New Zealand Journal of Ecology (2011) 35(2): 153- 162

Chew-track-cards: a multiple-species small mammal detection device

Research Article
Peter Sweetapple *
Graham Nugent  
  1. Landcare Research, PO Box 40, Lincoln 7640, New Zealand
*  Corresponding author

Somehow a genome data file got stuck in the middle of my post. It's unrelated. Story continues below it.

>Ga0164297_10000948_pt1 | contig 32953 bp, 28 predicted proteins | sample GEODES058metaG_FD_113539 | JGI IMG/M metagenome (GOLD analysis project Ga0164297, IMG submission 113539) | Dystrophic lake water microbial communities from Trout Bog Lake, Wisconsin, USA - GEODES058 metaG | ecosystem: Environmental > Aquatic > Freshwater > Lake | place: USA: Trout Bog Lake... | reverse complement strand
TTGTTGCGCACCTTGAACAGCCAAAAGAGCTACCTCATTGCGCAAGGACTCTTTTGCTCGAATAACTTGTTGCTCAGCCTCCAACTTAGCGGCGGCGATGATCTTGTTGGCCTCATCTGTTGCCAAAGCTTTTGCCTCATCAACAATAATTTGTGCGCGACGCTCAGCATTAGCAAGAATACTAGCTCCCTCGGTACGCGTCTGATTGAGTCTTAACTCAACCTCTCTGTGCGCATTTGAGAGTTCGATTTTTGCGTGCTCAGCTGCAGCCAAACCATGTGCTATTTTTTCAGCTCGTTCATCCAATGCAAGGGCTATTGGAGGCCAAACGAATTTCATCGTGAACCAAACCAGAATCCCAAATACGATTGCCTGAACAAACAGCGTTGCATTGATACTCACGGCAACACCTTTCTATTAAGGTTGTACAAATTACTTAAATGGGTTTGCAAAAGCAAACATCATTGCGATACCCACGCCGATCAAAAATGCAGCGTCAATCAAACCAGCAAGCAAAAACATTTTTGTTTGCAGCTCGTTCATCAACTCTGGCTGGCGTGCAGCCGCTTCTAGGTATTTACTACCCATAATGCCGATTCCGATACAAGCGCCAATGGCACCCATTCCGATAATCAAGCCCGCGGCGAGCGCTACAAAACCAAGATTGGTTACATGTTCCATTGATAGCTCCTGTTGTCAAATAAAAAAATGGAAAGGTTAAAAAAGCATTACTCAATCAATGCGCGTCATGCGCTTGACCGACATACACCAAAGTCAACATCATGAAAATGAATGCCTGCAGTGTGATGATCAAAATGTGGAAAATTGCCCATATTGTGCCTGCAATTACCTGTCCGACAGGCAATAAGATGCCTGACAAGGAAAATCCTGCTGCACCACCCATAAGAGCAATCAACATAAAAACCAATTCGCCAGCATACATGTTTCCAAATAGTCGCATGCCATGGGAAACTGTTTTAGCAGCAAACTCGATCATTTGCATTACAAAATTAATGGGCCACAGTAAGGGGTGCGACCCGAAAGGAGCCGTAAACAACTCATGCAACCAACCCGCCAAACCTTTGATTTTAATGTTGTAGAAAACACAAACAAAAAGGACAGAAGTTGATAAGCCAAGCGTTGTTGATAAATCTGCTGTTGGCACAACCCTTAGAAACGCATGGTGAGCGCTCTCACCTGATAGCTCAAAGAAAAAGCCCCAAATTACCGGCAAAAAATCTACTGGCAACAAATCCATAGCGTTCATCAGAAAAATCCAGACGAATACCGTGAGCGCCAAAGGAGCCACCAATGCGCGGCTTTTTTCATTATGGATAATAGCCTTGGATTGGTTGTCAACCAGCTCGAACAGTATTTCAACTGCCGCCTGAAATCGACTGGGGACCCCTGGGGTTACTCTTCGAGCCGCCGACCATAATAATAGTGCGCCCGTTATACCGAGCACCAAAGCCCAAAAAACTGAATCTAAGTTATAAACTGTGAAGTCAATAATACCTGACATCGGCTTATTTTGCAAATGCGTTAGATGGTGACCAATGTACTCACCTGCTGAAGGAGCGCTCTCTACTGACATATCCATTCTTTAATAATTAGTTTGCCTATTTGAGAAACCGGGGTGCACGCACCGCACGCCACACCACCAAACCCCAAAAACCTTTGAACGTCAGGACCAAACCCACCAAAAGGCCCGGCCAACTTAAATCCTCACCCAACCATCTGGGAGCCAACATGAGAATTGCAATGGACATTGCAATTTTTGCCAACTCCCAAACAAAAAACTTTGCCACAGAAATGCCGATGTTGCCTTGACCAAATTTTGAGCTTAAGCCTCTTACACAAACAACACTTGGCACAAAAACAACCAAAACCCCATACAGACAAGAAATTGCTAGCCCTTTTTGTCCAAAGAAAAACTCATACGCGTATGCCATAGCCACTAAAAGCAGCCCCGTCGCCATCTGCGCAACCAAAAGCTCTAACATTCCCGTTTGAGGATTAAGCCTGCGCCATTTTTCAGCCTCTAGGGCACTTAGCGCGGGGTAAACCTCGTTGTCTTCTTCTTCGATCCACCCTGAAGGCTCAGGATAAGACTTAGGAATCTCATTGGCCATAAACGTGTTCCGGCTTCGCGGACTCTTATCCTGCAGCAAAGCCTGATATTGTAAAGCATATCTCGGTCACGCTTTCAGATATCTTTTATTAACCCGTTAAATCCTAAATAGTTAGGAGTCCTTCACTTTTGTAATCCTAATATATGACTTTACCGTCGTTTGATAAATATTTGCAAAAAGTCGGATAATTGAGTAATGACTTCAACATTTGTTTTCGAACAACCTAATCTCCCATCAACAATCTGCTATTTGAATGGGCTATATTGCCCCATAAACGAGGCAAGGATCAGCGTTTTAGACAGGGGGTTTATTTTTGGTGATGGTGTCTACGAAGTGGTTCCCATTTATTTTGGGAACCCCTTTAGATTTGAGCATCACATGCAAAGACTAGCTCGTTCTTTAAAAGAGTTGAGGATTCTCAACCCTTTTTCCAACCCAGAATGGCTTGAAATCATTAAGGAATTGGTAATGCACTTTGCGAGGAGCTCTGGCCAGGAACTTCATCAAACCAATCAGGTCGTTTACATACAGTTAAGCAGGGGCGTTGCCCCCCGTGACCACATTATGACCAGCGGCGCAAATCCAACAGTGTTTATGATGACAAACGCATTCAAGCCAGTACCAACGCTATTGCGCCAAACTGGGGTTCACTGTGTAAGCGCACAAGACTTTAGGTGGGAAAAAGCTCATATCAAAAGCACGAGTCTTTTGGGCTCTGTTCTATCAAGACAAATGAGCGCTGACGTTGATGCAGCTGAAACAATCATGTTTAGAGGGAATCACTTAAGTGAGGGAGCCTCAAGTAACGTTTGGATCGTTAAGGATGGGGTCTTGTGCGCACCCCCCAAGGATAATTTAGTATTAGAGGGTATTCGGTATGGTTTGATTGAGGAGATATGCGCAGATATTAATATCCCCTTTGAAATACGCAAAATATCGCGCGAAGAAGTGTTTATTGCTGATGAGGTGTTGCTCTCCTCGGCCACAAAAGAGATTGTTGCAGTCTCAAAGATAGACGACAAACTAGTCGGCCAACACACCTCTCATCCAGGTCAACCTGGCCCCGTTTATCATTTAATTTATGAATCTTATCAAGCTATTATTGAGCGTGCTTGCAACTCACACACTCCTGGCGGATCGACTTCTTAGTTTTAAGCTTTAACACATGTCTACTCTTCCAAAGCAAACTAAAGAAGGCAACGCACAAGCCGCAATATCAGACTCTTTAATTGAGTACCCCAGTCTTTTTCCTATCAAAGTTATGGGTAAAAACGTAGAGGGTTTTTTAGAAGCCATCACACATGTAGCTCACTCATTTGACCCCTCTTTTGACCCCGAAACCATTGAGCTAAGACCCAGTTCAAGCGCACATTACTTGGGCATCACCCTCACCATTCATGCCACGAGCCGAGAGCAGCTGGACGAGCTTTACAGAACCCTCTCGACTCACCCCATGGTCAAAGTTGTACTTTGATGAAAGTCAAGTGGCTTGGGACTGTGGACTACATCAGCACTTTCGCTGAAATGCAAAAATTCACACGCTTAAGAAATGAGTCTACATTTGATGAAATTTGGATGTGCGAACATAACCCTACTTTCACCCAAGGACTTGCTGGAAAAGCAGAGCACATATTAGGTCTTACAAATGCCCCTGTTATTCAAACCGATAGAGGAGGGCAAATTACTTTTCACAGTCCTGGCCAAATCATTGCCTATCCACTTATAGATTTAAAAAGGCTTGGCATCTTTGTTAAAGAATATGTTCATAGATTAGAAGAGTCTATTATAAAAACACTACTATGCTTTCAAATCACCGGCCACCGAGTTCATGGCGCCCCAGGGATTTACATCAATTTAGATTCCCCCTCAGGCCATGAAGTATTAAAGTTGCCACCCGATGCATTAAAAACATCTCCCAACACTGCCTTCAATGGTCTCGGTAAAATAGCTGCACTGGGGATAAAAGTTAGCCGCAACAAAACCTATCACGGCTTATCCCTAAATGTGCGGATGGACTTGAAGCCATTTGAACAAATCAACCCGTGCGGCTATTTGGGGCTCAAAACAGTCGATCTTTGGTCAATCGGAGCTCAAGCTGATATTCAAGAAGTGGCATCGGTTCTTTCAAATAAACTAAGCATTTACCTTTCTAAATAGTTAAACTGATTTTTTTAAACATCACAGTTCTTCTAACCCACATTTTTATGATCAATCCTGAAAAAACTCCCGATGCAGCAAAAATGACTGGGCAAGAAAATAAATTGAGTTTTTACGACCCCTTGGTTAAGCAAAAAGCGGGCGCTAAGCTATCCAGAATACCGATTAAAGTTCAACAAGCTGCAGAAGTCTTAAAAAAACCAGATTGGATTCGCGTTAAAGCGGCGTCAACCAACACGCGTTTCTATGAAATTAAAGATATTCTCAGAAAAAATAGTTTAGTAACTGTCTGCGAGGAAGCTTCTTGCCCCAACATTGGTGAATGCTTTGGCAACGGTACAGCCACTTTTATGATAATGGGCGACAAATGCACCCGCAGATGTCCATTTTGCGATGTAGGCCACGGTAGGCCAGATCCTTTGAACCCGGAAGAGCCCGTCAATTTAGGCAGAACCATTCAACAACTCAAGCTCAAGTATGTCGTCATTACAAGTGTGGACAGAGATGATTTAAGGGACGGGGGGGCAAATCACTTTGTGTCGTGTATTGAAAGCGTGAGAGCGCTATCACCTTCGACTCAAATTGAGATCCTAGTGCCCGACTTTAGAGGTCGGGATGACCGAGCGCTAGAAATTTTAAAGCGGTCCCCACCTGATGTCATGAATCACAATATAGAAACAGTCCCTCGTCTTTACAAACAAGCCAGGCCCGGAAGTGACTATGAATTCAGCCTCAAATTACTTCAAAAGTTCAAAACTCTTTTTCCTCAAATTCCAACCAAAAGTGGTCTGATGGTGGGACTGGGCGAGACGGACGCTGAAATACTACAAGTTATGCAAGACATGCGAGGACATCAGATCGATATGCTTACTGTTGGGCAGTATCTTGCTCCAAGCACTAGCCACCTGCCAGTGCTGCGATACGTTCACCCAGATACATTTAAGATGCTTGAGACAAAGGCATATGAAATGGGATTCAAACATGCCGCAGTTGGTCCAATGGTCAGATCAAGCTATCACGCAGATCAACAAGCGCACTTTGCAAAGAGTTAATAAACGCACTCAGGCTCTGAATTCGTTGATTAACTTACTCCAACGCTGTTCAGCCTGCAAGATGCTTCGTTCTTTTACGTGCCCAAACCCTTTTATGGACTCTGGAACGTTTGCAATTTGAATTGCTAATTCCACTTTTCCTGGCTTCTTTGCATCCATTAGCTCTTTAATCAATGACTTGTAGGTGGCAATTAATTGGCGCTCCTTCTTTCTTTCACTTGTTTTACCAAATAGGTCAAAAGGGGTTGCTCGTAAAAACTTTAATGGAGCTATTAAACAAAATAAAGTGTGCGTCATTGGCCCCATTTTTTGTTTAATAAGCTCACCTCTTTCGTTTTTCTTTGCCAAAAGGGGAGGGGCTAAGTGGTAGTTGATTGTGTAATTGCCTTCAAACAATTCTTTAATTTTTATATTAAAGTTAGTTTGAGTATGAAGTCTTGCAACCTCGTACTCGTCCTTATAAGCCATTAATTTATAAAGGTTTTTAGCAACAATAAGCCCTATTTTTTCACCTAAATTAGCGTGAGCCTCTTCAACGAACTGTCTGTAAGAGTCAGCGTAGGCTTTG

Detecting the presence of invasive mammalian pests is expensive, particularly where multiple species of interest are sympatric, yet is key to determining when, where and how much control to do, and the effectiveness of that control. Here we describe the efficacy of a simple new and cheap device, the chew-track-card (CTC), both as a potential tool for simultaneously indexing the relative abundance of sympatric small-mammal pests, and for cheaply and comprehensively mapping the distribution of these pests over large, remote areas. The CTC is an interference device that can record both tooth impressions and the footprints of animals interacting with it. Several studies comparing CTC indices (CTCIs) with established indices of possums and rodents are reported. Possum CTCIs were positively and significantly correlated with established trap-catch indices (TCI), WaxTag® and faecal pellet indices of possum abundance. The relationship between possum CTCI and TCI in seven study sites was always positive and, with adequate sampling, statistically significant, but was also variable, probably due to monitoring protocols differing between trials. Rat CTCIs were also positively correlated to tracking tunnel indices, but these two indices were unrelated for mice. Standard leg-hold trapping cost 29-46 times more per possum detection than for CTCs during a large-scale survey of the Hauhungaroa Range. CTCs are a sensitive and cost-effective means of detecting the presence of small mammalian pests, especially possums and rodents. They also potentially provide a robust tool for indexing low density populations of such pests, particularly possums and rats, although further calibration of CTC indices of pest abundance with standard indices is required. Also, the consequences of interaction between abundant pests, particularly rats, on CTC detection rates, and means to reduce these interactions, need further investigation.